There are only 24 hours in a day. Everyone is subject to the number of hours, minutes and seconds each day brings. In essence, it is a limited commodity for everyone. It does not matter if you’re rich, poor, black, white, Christian, Muslim. Time impacts all of us. With so much to do, so much to be distracted by, a new term has emerged for those who are over scheduled, over committed and overtired. It is called time poverty. It basically is telling us what we already know. We are too busy.
It was not supposed to be like this. In 1928, John Maynard Keynes predicted that by 2028 our wealth and technology would permit us all to work 15-hour weeks and dedicate our lives to leisure. Instead of having a lot of extra time to help others and relax, we find ourselves in a much different world.
- Americans work an average of 8.8 hours per day as compared to the UK at 7.8 hours per day. Those in Italy and Germany work only 6.8 hours per day. This does not include the “shadow work”, which is all of the tasks that take time in which we don’t get paid for like cooking, driving the kids, communing, etc.
- In America, we spend an average of 60 hours a week at work, as compared to 40 hours per week in 1967.
- In America, we take fewer vacations than other parts of the world. We take an average of 14 days a year, as compared to Norway who take an average of 70 days per year.
- We also do not get enough sleep. The average person only sleeps 6 hours a night, as compared to 8.5 hours a night a century ago.
More work, more tasks, less sleep, fewer vacations. It is no wonder we are tired and feel overwhelmed and too busy. But are we too busy for the divine interruptions that allows us to share the love of Christ? Lisa is not. She was at her daughter’s softball game and got to talking with an out of town grandparent. He asked Lisa if she knew where a particular place was that he needed to visit at the end of the game. Lisa’s initial thought was to teach him how to use his navi on his phone. Unfortunately, he struggled a bit. Instead of leaving the man to his own devices, Lisa chose to allow the interruption and offered to lead the man to his destination. The man was shocked that someone would take time out of their busy schedule to help him. He was so grateful. That day Lisa realized the value of not overbooking her schedule. It was a great example to Lisa’s daughter as well. Taking time to help a person in need is exactly what Jesus would have done.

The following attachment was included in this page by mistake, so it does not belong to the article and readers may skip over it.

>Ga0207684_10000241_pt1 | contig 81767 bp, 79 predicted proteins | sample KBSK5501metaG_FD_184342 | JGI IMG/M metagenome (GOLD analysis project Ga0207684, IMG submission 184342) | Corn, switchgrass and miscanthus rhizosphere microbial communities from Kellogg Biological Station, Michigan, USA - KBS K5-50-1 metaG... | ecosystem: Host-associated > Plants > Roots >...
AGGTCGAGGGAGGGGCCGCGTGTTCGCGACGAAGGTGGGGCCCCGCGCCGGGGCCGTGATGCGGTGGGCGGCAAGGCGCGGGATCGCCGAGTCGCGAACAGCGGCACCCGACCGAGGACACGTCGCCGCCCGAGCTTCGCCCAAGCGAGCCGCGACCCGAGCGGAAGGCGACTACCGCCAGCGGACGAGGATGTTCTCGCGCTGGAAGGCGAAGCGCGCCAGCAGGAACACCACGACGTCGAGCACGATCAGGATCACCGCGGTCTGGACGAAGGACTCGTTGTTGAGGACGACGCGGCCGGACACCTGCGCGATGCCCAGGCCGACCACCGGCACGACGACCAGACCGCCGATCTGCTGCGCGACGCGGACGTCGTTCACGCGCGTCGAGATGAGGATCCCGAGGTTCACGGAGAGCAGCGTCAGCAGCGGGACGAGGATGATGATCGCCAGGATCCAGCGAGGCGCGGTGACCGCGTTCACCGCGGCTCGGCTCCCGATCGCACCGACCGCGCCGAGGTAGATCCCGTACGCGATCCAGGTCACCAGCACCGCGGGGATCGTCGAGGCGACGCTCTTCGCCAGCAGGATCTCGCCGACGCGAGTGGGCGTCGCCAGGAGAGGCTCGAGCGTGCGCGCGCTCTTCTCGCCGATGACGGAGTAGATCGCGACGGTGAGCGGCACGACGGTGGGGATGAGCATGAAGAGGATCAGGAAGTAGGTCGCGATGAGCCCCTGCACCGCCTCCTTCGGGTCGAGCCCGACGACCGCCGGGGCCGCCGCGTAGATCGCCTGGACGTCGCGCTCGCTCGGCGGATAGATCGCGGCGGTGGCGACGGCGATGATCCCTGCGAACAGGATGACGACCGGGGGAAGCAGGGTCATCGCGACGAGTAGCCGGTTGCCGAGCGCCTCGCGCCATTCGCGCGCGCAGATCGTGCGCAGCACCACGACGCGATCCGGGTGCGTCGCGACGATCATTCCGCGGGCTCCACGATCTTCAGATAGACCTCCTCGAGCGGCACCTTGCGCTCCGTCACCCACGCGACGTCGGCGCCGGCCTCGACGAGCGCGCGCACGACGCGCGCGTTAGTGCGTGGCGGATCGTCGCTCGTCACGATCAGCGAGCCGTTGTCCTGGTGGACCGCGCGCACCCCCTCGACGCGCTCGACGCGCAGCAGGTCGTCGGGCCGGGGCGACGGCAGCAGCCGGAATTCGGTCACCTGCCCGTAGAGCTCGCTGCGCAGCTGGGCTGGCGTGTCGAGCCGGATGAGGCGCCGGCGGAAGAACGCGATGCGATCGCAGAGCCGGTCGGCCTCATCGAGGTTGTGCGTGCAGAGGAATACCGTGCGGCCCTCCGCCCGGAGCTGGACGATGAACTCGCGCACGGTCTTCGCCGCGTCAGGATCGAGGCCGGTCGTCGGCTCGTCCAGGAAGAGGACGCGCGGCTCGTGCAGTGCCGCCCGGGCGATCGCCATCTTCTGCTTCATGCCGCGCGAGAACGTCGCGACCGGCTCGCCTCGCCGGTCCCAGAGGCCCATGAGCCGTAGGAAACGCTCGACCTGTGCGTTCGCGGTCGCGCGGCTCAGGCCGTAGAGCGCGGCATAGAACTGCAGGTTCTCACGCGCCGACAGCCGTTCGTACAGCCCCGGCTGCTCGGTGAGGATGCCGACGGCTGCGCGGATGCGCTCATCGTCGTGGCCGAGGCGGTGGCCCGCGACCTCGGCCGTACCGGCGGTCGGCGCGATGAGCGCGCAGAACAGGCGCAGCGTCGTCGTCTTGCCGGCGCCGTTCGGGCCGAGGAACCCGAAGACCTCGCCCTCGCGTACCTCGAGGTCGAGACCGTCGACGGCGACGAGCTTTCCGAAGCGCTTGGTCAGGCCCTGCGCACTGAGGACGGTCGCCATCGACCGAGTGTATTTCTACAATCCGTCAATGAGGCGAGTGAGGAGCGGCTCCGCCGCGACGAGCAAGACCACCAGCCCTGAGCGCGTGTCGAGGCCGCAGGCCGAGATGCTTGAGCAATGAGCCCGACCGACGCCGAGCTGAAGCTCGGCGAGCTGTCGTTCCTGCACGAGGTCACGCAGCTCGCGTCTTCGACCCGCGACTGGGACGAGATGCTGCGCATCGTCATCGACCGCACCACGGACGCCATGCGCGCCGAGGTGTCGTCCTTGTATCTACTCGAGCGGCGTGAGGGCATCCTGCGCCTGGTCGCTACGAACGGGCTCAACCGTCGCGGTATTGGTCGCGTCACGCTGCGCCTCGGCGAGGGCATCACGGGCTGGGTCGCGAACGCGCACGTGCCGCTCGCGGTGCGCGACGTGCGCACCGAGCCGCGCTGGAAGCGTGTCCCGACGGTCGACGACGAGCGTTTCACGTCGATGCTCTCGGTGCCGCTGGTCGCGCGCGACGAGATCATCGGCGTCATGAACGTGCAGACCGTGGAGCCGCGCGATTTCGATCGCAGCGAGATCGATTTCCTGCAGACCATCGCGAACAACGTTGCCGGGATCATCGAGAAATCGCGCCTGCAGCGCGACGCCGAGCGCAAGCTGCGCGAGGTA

Action for the day
Your task for today is to review your weekly schedule. Look at every activity and task that you have. Do you have enough open time to accommodate a divine interruption? If not, prioritize and take some things off your plate. If you are to truly make a difference in this world, you will need some time to engage with people.
Prayer for the day
Jesus, thank you that you always had time for those in need. Today, I pray you will help me see how I can manage my time so I can also have time to join You in your work. Help me to see those in need and step into their lives and make a difference. Father, I ask that You help me to be time rich so that I can give it away freely. It is in your powerful name Jesus that I ask these things. Amen.
Tim Chester, The Busy Christian’s Guide to Busyness (Nottingham, England: Inter-Varsity Press, 2006)
Richard A. Swenson, Margin: Restoring Emotional, Physical, Financial, and Time Reserves to Overloaded Lives (Colorado Springs: NavPress, 2004)